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Friday 30 Jul 2010

Designs unveiled for Caltrava’s Denver International Airport expansion

In the United States - if not the world - Spanish Architect Santiago Calatrava is the go-to guy when it comes to designing transportation facilities. Having established a reputation as a formidable designer of bridges, Calatrava moved on to design a collection of world-class cultural facilities and other instantly recognisable structures such as the Chicago Spire and the Ground Zero Transportation hub, earning him a fair share of fans and critics. So naturally, when the news broke that his design for a major expansion of the 5th busiest airport in the United States was to be unveiled today, journalists and critics were poised at the front lines to report on this momentous occasion; bets were hedged as to whether the design would rise to the level of an icon, like many Calatrava-designed structures, or fall deep into a hole of nothingness like the ill-fated Chicago Spire, which no amount of cost cutting strategies could rescue.

If Caltarava seems a risky bet, he is. Many of his structures were too ambitious for the patrons who commissioned them, leading some, like the Milwaukee Museum of Art, scrambling for ways to stop bleeding money despite throngs of visitors. But if Calatrava's design for the Denver International Airport expansion garners the universal and instant admiration that his Ground Zero transportation hub did upon its unveiling, the risk may be worth it. Whether you like his buildings or not, Calatrava succeeds in difficult contexts that are highly prone to failure, like Ground Zero where in spite of the air still being thick with contention, raw emotion and divisiveness, he has won the hearts of the world making him perhaps an ideal choice for a project such as this one that is long on ambition, mired in politics and enormously expensive.

The new South Terminal Redevelopment Program at Denver’s International Airport is made up of four independent yet physically integrated projects: a new rail station that will connect the airport to downtown Denver, a signature rail bridge, a multi-use plaza with retail and concessions, and a 500-room hotel and conference centre. Denver is one of the few major airports in the world without a passenger rail link to the downtown. This project endeavors to change that by building out the original plans of the 1995 airport which included an on-site hotel and a rail station linked to the downtown. In designing the train station located next to Jeppesen Terminal’s iconic roof, Calatrava chose to continue the axial symmetry of the terminal in the new work and contrast its tensile fabric tents with a compressive arch - a motif he continues in each of the program elements.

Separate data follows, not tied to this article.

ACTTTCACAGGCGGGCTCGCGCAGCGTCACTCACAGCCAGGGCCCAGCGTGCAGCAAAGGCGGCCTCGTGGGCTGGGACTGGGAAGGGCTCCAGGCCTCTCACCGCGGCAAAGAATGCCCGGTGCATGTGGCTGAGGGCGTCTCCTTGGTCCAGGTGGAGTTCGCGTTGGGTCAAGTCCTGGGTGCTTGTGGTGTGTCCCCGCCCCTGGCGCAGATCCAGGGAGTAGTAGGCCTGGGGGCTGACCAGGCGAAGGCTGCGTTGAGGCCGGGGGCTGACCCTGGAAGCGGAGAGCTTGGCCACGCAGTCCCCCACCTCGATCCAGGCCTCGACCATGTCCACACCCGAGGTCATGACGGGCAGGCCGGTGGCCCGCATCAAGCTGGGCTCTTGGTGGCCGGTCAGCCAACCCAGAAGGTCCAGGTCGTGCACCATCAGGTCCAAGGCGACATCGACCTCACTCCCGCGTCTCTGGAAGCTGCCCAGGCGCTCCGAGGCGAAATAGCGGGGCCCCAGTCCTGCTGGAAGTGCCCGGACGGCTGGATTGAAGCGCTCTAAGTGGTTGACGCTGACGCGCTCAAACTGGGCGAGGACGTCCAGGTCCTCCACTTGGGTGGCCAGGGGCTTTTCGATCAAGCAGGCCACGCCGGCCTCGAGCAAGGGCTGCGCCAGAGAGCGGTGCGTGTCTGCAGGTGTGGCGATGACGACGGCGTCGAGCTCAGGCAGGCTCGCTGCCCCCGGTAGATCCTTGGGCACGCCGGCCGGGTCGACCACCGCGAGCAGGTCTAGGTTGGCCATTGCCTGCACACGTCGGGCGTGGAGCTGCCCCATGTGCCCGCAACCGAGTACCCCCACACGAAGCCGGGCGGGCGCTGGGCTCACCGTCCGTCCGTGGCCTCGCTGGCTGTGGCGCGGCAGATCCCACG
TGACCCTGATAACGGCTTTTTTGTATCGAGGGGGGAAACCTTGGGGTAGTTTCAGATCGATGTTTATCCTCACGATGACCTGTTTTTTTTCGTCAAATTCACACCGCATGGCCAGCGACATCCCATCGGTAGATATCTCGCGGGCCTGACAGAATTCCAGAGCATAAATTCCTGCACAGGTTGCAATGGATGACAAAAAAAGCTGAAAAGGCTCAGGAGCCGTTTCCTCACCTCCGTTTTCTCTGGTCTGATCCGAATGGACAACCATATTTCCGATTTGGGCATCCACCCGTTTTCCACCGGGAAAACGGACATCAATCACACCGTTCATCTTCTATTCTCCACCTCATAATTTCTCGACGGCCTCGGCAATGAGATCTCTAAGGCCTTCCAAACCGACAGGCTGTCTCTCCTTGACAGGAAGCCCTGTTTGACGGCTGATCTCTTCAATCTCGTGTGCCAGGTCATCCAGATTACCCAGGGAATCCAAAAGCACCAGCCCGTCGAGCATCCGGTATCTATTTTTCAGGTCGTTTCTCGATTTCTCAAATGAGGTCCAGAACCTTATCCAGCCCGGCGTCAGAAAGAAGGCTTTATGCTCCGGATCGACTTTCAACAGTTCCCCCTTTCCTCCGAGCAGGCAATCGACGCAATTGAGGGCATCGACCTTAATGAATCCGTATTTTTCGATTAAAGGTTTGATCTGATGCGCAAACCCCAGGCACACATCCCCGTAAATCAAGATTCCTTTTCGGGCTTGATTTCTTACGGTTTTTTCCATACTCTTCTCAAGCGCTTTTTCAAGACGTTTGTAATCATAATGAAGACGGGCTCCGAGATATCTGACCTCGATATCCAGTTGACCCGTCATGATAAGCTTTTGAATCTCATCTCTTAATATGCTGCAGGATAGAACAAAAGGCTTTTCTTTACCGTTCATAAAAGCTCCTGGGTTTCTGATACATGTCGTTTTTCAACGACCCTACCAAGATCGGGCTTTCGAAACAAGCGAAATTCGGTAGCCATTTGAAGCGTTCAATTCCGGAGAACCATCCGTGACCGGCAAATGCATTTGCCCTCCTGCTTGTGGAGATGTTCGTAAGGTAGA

This motif is first announced in the project's signature rail bridge, a tied arch structure, which serves as a symbolic gateway to the Denver International Airport and is continued in the station’s design where the arch is repeated to create a generous four storey vaulted space. Stairs, elevators and escalators provide access from the station to lateral circulation galleries located in flanking podium structures. These galleries connect passengers to the existing baggage claim area, the plaza, and landscaped areas to the north. The podium structures house a conference centre and hotel support spaces to the east and office space to the west. These areas will receive natural light from the station’s translucent ceiling as well as from the glazed north and south facades. Above the station at the main arrivals level is a plaza that can be programmed for a variety of spaces, providing dramatic views of the Rocky Mountains. The hotel, which is designed by Gensler, sits to the south end of the terminal and above the new train station.

Calatrava’s South Terminal Program aspires to integrate a hotel, canopy, plaza, station and current terminal in manner that respects and completes the existing terminal architecture whilst providing enhanced connectivity, functionality and revenue potential for the Denver International Airport. As currently planned, the project will be accomplished in two phases. The first phase, which includes the train station, hotel, rail bridge and plaza is estimated to cost $650m. The second phase, which is estimated to cost an additional $250m, will include a new parking structure and renovations to the Jeppesen Terminal Great Hall. The project will be primarily financed by General Airport Revenue Bonds and is expected to open to passengers in 2016.

Sharon McHugh
US Correspondent

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United States
Urban design

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